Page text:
We live in a digital age with amazing technology but bury our dead with the arrogance of Roman emperors. Our world is crying out for regeneration, and chemical free food and water with land enough for all the inhabitants not just humans but we keep locking up precious land with concrete beds for the dead, where no water can move through the soil and release our earth given goodness back for future generations.
There has been some forward thinking, in maybe 50 years but it is not the norm, and we still make concrete and stone memorials and mausoleums many times the volume of the body enclosed. In cultures where land has been vital to existence, different sustainable burial forms have evolved, which also reflect their spirituality. Maybe in this new age where science and the environment are becoming the new religion and or spirituality we may see sustainable death practices which are honourable and allow for continuing prosperity of people into the future.  Cremation is space saving but uses fossil fuels to reach high temperatures equivalent to a bisque firing, with nothing but ash as a product.  Instead of the endless debate about when does life begin, let us turn the discussion to when does dead mean gone and re contributing?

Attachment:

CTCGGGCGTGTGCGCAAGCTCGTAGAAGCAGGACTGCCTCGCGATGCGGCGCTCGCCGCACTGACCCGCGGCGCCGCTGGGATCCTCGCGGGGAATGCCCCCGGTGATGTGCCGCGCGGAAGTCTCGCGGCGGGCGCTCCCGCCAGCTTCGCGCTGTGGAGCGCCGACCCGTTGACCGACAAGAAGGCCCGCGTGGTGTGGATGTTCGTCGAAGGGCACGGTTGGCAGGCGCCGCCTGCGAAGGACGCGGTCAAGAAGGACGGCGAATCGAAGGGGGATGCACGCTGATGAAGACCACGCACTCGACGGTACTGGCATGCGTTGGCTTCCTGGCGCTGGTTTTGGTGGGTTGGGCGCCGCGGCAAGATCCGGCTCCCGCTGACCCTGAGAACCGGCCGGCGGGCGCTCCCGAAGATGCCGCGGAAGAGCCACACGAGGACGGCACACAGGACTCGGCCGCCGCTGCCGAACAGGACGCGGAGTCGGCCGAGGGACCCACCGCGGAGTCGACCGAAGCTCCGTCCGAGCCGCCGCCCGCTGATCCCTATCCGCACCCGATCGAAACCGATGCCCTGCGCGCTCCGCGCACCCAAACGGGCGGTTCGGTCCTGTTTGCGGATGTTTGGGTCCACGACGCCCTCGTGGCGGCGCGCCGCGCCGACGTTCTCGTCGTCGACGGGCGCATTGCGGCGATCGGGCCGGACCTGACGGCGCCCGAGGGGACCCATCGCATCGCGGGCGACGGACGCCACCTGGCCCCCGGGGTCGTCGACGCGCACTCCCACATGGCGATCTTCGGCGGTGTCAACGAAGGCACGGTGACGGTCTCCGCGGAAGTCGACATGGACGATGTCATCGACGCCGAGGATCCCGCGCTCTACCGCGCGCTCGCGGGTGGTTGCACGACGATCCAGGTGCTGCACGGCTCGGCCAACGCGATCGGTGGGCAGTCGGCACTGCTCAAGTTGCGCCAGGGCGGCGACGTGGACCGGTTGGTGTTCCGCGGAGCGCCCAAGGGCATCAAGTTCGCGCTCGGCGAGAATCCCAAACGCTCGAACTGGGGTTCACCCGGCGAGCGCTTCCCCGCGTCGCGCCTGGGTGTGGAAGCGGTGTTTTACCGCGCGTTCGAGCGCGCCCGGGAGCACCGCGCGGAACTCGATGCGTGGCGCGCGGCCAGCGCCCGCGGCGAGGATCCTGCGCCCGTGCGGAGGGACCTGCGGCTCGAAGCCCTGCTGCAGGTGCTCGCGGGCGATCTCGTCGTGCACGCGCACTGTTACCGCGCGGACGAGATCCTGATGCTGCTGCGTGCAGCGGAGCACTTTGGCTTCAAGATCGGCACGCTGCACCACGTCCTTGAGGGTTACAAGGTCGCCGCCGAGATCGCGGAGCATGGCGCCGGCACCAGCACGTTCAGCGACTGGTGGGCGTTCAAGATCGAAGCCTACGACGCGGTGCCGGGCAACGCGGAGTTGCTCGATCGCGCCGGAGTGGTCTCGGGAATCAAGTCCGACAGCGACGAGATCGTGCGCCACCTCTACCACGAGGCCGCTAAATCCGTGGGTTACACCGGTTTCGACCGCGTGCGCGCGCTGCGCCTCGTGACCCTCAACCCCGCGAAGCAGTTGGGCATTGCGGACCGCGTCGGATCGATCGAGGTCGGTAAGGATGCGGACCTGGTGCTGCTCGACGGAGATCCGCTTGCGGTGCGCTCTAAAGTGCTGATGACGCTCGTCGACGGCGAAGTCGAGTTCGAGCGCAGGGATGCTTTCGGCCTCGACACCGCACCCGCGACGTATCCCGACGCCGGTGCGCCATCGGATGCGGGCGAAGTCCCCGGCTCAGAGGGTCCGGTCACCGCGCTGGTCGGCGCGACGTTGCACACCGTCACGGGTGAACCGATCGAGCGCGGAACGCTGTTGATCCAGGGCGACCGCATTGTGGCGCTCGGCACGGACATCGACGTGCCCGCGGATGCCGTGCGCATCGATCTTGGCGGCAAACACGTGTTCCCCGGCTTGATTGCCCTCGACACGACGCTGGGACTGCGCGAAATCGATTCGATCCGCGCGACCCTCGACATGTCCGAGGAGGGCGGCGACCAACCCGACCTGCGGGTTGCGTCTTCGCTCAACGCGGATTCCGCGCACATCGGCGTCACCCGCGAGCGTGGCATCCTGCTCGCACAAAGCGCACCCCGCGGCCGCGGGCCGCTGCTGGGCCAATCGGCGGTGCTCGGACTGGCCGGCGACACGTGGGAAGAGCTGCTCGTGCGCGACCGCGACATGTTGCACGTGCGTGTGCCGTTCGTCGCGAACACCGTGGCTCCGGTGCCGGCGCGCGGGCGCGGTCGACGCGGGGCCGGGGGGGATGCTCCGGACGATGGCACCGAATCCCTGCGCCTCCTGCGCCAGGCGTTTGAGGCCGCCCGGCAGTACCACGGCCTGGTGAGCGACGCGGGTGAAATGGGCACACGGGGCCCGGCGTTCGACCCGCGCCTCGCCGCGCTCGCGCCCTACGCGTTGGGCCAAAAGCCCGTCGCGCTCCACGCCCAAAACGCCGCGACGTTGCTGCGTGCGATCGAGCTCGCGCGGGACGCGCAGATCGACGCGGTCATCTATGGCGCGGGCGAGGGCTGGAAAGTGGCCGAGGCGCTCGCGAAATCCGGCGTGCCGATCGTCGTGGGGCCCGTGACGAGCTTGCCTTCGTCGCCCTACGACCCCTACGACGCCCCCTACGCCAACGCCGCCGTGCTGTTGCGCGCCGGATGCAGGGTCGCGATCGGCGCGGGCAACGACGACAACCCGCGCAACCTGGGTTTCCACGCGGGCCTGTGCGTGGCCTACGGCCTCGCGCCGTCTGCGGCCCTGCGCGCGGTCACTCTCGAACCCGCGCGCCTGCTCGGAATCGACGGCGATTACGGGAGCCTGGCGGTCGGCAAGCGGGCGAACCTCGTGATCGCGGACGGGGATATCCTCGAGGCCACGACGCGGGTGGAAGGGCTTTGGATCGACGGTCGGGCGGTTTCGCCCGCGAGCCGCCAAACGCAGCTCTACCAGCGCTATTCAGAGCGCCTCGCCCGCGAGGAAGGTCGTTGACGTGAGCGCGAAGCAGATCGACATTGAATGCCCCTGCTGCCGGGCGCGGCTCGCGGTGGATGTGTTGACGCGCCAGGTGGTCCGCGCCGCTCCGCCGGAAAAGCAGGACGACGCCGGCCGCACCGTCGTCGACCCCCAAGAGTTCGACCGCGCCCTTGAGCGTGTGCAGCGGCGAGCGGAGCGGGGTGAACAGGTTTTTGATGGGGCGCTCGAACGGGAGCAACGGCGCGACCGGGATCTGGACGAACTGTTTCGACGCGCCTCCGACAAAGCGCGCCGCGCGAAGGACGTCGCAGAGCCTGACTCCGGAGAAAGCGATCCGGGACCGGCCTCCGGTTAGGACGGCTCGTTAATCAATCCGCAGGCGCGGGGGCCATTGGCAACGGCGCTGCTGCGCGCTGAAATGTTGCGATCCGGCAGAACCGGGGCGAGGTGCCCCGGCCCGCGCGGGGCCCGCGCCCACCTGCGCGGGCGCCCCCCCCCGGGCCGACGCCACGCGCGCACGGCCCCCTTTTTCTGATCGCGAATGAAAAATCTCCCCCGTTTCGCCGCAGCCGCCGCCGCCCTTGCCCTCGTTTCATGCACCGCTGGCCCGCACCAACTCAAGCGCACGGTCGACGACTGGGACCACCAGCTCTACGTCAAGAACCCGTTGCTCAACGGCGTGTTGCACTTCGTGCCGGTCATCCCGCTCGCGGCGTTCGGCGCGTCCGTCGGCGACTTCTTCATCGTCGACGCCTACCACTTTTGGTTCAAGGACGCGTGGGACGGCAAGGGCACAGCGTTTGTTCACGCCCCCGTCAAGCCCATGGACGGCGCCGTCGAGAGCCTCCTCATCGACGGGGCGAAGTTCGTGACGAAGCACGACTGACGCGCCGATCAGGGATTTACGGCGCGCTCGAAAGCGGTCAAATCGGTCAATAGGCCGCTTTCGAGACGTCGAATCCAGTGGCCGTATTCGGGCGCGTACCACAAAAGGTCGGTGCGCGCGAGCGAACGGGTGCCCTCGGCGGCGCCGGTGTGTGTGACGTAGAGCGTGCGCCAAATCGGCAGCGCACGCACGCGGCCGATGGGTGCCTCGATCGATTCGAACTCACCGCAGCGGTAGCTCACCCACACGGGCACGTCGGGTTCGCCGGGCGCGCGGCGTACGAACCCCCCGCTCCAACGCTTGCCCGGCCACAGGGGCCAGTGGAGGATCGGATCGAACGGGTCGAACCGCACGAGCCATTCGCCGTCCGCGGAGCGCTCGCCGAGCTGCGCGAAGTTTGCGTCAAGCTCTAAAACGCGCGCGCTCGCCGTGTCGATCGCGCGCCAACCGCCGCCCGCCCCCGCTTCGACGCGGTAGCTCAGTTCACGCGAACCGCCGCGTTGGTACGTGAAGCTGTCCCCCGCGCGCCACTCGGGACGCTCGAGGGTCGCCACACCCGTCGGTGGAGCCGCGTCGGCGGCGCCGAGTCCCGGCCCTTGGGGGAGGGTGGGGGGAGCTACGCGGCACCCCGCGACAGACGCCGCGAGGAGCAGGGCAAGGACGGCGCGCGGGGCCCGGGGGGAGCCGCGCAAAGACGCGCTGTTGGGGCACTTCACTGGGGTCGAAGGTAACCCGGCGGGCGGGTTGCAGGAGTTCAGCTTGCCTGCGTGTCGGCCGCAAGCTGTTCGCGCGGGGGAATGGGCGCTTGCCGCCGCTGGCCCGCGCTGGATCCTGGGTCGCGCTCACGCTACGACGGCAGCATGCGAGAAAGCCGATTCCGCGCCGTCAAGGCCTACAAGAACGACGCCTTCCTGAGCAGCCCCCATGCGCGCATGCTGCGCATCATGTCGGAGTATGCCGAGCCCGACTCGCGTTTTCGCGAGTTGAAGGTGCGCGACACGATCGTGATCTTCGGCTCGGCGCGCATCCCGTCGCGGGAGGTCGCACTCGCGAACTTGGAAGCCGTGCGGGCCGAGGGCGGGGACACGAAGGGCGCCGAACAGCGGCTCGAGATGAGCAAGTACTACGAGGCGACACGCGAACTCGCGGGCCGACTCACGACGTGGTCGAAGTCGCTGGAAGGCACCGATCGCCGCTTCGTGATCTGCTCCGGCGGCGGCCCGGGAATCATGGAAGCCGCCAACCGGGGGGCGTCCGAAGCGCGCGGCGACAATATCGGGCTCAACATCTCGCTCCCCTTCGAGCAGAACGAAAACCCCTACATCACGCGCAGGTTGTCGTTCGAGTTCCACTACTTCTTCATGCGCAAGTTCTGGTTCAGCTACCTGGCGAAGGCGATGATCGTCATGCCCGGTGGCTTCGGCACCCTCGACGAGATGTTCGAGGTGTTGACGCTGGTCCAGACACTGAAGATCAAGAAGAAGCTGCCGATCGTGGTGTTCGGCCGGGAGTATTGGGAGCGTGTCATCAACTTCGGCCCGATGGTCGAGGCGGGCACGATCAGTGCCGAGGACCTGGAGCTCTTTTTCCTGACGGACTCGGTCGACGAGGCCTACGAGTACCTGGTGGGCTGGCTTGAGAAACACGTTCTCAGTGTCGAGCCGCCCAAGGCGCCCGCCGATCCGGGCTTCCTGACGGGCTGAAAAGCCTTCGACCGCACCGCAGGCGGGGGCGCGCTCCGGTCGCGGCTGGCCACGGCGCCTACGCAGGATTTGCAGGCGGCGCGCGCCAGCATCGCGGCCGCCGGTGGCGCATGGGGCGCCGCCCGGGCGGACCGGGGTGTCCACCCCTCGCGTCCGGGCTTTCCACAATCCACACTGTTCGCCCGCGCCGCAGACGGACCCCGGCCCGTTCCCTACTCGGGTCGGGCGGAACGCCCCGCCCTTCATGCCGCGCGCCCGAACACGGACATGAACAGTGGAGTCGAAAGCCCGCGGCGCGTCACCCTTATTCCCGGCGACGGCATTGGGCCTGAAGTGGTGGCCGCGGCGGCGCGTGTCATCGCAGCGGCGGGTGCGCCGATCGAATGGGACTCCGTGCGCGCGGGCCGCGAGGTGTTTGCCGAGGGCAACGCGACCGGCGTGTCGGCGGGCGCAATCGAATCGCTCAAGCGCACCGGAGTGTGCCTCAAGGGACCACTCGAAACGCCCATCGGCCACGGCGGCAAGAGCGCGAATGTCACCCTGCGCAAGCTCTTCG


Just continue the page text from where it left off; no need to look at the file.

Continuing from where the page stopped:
What does all this have to do with clay and ceramics you say? In my daily work with clay, I experience a form of meditation that  goes deeply into the atomic level of the clay. I cannot help but think of aeons of time and life bound up in the material in my hands. Does the porcelain I use contain atomic matter from a courtesan or cockroach in an ancient Chinese or Japanese palace? Do the ground up materials that make my glazes contain atomic material made from prehistoric insects, plants and unicellular creatures? When I reclaim clay from failed designs or just throwing practice is there thought energy encapsulated in my clay?